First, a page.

The voices of Urban Institute's researchers and staff
March 19, 2015

A new Urban.org to elevate the debate

March 19, 2015

Early next week we will be launching our new website—the website you are on right now. We are previewing the new site in a “beta” launch for a few days so those who visit urban.org often and rely on it for timely policy analysis can get used to the new look, structure, and content.

We welcome your feedback

As you visit the new site, you will see a tab in the lower right-hand corner of the page. You can click on this tab to tell us what you think of the site, or let us know about any errors or broken links you’ve found. We’ll keep this tab around through our beta period and, perhaps, for a few days after our official launch. 

Our new site is completely redesigned to highlight the depth and breadth of our policy research. The site is also designed to cater to all the ways we access information in today’s digital and mobile world, whether it’s searching for a research publication on a desktop in the office, exploring an interactive feature on a tablet at home, or scrolling through Twitter on a smartphone on the Metro.

While I’m thrilled to introduce the new site to our readers, I also want to reflect on all that we’ve done to get to this point.

Creating a digital content strategy for Urban

About two years ago, the Urban Institute began a new digital content strategy aimed at leveraging our rigorous social and economic policy research and making that research more accessible to the policymakers, journalists, academics, and everyday citizens who care about these issues.

At the heart of this strategy was a simple proposition: The work our researchers do at Urban—and the knowledge they have—is far too valuable to remain locked up in PDFs that are difficult to access in a digital world and difficult to digest in an era of shorter and shorter attention spans. We had to find new ways to meet our audiences where they are and create new avenues for communicating our research.

As we set about building a strategy around this proposition, this visual metaphor became an important guidepost for how we would leverage our research and repackage those insights to serve many different audiences.  

At the base of the pyramid on the left are our research products. They are the core value proposition of the Urban Institute. These reports and journal articles serve our most sophisticated consumers of research from the policy, research, and practice worlds, as well as the most dedicated users of our site. As you move up the pyramid on the left, you find different strategies and content forms used to reach broader audiences, from congressional staffers, to city planners and commissioners, to journalists, and “amateur wonks” looking to go deep on an issue.  The credibility and unique value of all of Urban's products rest on the quality and transparency of this evidence base.  The audience that quickly digests insights from Urban research through products higher up on the pyramid knows that they can click through to find a research basis or researcher  upon which they can rely.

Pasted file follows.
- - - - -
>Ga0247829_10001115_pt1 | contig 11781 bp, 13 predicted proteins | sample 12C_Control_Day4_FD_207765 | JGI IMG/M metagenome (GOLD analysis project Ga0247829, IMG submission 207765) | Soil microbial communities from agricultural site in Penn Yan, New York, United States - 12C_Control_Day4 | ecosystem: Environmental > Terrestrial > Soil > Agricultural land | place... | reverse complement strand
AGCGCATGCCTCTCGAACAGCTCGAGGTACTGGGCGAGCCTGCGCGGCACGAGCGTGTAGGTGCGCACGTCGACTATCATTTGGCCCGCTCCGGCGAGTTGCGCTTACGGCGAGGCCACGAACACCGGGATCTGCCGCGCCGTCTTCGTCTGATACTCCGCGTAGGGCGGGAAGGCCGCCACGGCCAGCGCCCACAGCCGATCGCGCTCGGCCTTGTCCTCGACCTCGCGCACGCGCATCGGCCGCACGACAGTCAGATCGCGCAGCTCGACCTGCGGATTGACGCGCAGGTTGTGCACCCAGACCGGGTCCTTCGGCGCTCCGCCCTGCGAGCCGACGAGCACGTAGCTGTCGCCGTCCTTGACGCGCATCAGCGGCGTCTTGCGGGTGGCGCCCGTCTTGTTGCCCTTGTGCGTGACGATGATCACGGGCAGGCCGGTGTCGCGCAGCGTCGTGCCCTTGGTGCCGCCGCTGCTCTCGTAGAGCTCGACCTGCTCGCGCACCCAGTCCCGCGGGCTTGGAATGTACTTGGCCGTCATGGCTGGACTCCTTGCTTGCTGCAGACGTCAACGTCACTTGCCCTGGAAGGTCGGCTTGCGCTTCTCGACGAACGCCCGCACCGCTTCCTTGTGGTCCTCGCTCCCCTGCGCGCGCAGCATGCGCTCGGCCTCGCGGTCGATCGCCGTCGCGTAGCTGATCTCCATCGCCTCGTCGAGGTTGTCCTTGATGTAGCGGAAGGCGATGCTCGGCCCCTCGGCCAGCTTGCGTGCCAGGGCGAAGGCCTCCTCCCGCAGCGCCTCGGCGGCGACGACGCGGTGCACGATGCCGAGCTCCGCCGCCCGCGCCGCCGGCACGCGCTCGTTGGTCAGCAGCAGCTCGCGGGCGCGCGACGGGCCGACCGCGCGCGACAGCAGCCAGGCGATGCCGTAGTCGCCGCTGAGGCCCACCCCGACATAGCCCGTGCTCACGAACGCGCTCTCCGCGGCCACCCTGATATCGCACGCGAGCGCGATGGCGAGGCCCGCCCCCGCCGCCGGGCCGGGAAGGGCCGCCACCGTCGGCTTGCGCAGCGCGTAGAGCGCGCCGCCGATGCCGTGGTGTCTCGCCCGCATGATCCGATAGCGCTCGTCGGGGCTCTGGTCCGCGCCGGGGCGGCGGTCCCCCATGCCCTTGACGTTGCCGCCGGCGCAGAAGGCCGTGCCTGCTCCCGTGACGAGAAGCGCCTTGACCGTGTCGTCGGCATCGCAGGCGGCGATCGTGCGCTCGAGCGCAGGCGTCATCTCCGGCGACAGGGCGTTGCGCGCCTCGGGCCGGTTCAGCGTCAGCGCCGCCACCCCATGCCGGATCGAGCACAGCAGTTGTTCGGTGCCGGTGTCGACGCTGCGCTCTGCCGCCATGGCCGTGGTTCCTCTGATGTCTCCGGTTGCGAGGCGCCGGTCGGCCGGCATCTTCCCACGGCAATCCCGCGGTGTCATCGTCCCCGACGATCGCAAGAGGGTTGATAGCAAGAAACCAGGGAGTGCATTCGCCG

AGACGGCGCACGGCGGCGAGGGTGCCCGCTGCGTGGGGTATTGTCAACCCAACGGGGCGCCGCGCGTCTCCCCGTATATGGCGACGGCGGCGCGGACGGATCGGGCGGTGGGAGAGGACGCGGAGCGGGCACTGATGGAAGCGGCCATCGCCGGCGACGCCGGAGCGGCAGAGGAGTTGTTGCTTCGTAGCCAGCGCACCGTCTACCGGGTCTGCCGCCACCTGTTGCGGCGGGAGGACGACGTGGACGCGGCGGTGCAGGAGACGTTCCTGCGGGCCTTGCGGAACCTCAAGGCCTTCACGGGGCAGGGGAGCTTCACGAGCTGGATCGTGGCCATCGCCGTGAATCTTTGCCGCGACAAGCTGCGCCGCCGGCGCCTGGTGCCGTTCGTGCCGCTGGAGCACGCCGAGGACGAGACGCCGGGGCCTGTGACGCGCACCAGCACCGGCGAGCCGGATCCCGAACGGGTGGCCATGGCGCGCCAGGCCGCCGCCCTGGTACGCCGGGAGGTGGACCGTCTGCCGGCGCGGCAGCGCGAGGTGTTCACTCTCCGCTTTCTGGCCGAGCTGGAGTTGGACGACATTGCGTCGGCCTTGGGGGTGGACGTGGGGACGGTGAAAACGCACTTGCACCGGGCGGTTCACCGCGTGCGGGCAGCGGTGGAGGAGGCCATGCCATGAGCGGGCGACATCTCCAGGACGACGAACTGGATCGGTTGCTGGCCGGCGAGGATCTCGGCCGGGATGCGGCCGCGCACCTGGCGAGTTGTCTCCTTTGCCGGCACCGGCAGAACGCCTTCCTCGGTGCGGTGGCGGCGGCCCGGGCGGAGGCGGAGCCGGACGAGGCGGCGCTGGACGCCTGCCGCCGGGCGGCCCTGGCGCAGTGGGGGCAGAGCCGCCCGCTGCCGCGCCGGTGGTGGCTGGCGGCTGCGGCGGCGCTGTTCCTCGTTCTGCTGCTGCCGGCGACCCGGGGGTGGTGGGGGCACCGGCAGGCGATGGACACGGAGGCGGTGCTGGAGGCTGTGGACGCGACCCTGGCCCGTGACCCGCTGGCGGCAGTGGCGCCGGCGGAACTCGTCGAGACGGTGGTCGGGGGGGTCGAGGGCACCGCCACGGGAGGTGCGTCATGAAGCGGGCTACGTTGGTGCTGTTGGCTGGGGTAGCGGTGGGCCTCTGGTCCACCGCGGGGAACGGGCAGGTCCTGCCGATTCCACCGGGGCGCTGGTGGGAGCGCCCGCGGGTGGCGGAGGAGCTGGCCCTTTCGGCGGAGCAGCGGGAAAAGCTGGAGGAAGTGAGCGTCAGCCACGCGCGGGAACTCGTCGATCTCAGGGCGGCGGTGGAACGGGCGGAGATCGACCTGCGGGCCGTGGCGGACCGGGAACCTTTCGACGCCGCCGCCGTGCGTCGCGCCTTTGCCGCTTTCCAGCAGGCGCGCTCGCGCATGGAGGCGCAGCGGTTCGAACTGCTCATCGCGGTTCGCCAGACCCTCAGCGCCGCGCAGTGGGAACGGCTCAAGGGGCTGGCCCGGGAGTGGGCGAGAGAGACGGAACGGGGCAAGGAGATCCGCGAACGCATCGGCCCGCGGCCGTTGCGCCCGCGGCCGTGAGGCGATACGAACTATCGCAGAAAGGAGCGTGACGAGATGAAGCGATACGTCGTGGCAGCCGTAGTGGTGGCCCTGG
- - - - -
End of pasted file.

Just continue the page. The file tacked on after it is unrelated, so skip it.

For the past two years, we have experimented with and found a variety of new ways to reach all of these audiences, including through

  • our informative and incisive social media channels,
  • the excellent posts you read on this blog every day, and
  • interactive features that demonstrate the depth and breadth of our research in beautiful and immersive displays.

While we’ve been experimenting with and refining these methods, we’ve also been rebuilding Urban’s website from the ground up. These projects are generally referred to as site “redesigns,” but this project was so large and complex that it was really a site “redevelopment.”

New features to elevate the debate

The new site includes an entirely new backend infrastructure; a new, responsive design for mobile devices; and several new content areas that we hope will continue to appeal to our core and broad audiences alike. We’ve set up a microsite to preview some of the features we’ll have on the new site. Over the coming days, we will be writing more blog posts about the site, but for now, here is a quick punch list of some of the things you’ll find on the new Urban.org:

  • A new blog, called Urban Wire, that will be replacing MetroTrends. It will be fully integrated into the new website and will better represent the depth and breadth of Urban’s body of research.
  • A new section called “Policy Debates” where Urban researchers and colleagues from outside the organization can write short posts debating the issues of the day, drawing on research and evidence as their foundation. (You can see an early experiment with this type of content here.)
  • “Advanced” research publications that present reports and briefs in an HTML format, with charts and graphs that can be shared via social media or downloaded for use outside of the site.
  • A more robust search experience that allows users to find exactly what they’re looking for and refine their results based on topics, policy centers, and authors.

This new site represents the culmination of two years of intense, difficult, and exciting work for many people at the Urban Institute. I hope it also marks the beginning of a new period that sees the work of our researchers elevating the debate among increasingly sophisticated and broader audiences.

SHARE THIS PAGE

Tags

As an organization, the Urban Institute does not take positions on issues. Experts are independent and empowered to share their evidence-based views and recommendations shaped by research.